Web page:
I should like to avail of this discussion to mention one or two matters of pressing importance in the present administration of the health services. Admittedly these are difficult times from the point of view of financing all of our public services. Because of the serious mismanage-of our finances over the past four years the Government now find themselves in a position in which it is difficult to obtain the necessary resources for the most essential services amongst which, of course, health would rank as a top priority. Nonetheless I want to draw the attention of the Minister to some matters which should be under consideration at present. Not all of them involve additional finance. One I want to mention does—it is the question of the EMI scanner. This matter was raised here on a number of occasions.
I want to ask the Minister, or his Parliamentary Secretary, to give very serious consideration to the situation which has arisen in regard to the provision of a scanner. Everybody engaged in medicine and the administration of the health services is convinced that we must have at least one, and possibly two, of these magnificent new machines and that they would result ultimately in very considerable savings. I do not think a decision in ths regard can be postponed much longer.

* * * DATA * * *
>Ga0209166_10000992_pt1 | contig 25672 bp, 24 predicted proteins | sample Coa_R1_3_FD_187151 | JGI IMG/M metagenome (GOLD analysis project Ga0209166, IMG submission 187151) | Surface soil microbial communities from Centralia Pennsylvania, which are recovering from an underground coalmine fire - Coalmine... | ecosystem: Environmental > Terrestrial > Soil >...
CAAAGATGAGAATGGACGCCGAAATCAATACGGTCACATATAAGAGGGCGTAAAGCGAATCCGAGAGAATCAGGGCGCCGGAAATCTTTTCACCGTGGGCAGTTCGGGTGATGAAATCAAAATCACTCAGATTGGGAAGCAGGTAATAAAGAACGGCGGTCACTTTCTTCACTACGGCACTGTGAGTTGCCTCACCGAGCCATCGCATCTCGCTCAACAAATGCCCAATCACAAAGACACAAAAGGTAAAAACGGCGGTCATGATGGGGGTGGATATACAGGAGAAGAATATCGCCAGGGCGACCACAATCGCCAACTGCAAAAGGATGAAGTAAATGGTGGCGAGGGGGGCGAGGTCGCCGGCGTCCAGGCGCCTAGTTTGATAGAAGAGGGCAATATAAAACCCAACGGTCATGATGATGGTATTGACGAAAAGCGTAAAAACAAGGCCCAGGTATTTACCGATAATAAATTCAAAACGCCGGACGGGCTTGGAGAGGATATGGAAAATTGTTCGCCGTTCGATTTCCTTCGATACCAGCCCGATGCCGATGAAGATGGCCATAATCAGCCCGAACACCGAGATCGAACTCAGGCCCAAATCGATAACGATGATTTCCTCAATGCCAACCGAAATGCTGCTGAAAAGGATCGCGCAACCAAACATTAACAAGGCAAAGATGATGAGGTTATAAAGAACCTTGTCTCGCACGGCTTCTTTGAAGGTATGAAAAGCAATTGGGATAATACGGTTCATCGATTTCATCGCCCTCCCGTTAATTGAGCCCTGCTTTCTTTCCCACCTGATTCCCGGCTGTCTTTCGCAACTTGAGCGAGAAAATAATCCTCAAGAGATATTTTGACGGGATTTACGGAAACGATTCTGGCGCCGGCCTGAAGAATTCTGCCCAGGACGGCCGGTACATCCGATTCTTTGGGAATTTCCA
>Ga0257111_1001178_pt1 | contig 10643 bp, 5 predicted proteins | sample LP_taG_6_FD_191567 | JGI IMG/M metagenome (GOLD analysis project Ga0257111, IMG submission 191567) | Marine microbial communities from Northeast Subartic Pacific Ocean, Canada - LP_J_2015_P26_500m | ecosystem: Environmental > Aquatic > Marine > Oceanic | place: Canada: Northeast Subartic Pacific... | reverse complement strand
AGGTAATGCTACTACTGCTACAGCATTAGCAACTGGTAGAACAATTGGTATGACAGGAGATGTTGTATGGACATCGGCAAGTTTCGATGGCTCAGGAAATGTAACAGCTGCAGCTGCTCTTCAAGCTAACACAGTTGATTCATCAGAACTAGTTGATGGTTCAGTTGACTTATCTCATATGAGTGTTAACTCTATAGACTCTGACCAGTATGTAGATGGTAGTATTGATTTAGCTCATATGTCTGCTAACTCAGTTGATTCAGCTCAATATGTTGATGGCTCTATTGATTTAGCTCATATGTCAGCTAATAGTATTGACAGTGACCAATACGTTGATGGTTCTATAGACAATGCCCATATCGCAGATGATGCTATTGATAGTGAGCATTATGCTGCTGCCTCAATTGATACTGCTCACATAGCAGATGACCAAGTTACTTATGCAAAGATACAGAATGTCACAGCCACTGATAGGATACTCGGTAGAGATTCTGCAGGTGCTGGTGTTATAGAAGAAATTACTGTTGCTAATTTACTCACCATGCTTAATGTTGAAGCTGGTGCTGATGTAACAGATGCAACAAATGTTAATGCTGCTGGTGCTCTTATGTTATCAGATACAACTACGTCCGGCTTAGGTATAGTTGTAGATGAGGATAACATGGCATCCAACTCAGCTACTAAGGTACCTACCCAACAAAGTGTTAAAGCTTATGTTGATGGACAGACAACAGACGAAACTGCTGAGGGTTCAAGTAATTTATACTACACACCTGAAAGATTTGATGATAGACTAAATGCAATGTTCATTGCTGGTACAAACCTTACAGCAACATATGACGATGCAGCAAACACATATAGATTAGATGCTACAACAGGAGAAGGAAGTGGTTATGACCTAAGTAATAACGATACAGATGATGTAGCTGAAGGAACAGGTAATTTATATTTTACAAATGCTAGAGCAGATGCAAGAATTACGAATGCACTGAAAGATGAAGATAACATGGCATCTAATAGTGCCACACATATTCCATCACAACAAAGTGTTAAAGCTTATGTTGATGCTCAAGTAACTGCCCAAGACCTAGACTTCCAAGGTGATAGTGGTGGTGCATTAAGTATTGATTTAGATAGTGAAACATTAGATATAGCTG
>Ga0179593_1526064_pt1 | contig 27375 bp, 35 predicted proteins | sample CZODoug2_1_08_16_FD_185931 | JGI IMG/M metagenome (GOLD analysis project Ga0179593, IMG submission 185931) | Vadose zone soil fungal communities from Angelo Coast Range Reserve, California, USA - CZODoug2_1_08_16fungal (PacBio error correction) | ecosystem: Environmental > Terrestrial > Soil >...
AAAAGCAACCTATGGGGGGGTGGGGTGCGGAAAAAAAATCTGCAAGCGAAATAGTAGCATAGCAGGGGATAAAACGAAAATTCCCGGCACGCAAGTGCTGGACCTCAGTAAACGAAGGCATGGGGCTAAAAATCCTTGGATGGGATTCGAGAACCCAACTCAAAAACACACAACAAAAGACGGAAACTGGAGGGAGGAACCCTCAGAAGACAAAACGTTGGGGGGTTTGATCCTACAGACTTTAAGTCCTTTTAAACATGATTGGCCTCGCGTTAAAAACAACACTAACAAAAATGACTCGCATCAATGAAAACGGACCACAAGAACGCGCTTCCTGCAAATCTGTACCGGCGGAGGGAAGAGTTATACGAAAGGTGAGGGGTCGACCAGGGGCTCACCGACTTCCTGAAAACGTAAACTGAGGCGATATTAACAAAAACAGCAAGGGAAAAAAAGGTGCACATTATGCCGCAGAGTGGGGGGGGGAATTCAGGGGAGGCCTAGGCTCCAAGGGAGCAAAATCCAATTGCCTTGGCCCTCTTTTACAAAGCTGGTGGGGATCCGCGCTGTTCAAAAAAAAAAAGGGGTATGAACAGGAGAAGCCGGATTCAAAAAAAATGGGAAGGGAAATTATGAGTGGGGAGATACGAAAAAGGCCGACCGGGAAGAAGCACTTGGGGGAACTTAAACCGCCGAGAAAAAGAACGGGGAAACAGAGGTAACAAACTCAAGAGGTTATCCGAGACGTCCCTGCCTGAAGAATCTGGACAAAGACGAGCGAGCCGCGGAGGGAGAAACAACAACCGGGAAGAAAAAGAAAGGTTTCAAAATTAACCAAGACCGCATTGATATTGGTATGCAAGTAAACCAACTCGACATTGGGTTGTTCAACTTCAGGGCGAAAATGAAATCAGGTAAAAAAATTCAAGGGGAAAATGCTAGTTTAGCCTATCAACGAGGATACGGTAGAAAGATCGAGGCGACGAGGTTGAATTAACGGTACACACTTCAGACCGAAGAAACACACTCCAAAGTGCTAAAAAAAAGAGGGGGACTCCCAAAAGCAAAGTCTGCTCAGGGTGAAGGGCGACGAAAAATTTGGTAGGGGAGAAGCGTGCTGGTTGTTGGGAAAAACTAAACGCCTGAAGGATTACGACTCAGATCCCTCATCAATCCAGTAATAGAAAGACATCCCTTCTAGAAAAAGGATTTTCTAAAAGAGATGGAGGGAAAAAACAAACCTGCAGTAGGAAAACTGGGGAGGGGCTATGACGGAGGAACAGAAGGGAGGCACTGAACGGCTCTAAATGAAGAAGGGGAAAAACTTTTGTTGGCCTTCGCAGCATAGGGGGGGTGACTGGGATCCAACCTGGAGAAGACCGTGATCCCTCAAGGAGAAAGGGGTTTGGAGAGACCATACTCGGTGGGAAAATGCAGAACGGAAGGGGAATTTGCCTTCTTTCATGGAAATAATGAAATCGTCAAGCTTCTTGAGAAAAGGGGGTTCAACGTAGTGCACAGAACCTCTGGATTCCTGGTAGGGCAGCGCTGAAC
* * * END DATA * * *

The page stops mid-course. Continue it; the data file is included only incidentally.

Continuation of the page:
Mr. R. Barry: Perhaps I might be allowed to make one remark in that respect. The Minister, or the Parliamentary Secretary, never said that they would not be prepared to make money available for the purchase of this scanner.
Mr. Haughey: I fully agree that it is a situation that must be dealt with by the Minister. We cannot have everybody in the country who wants an EMI scanner going off and buying one. That would be ridiculous. These are very valuable pieces of equipment and relatively expensive. Certainly the situation must be assessed in the national interest and whatever number we are going to buy, one, two, three or whatever they must be strategically placed so that we can reap the best possible advantage. If the Minister is prepared to make the money available—and it comes as a pleasant surprise to me to hear from the Parliamentary Secretary that he is—the next step is for him to take this by the throat and insist on a rational approach to the provision of this equipment.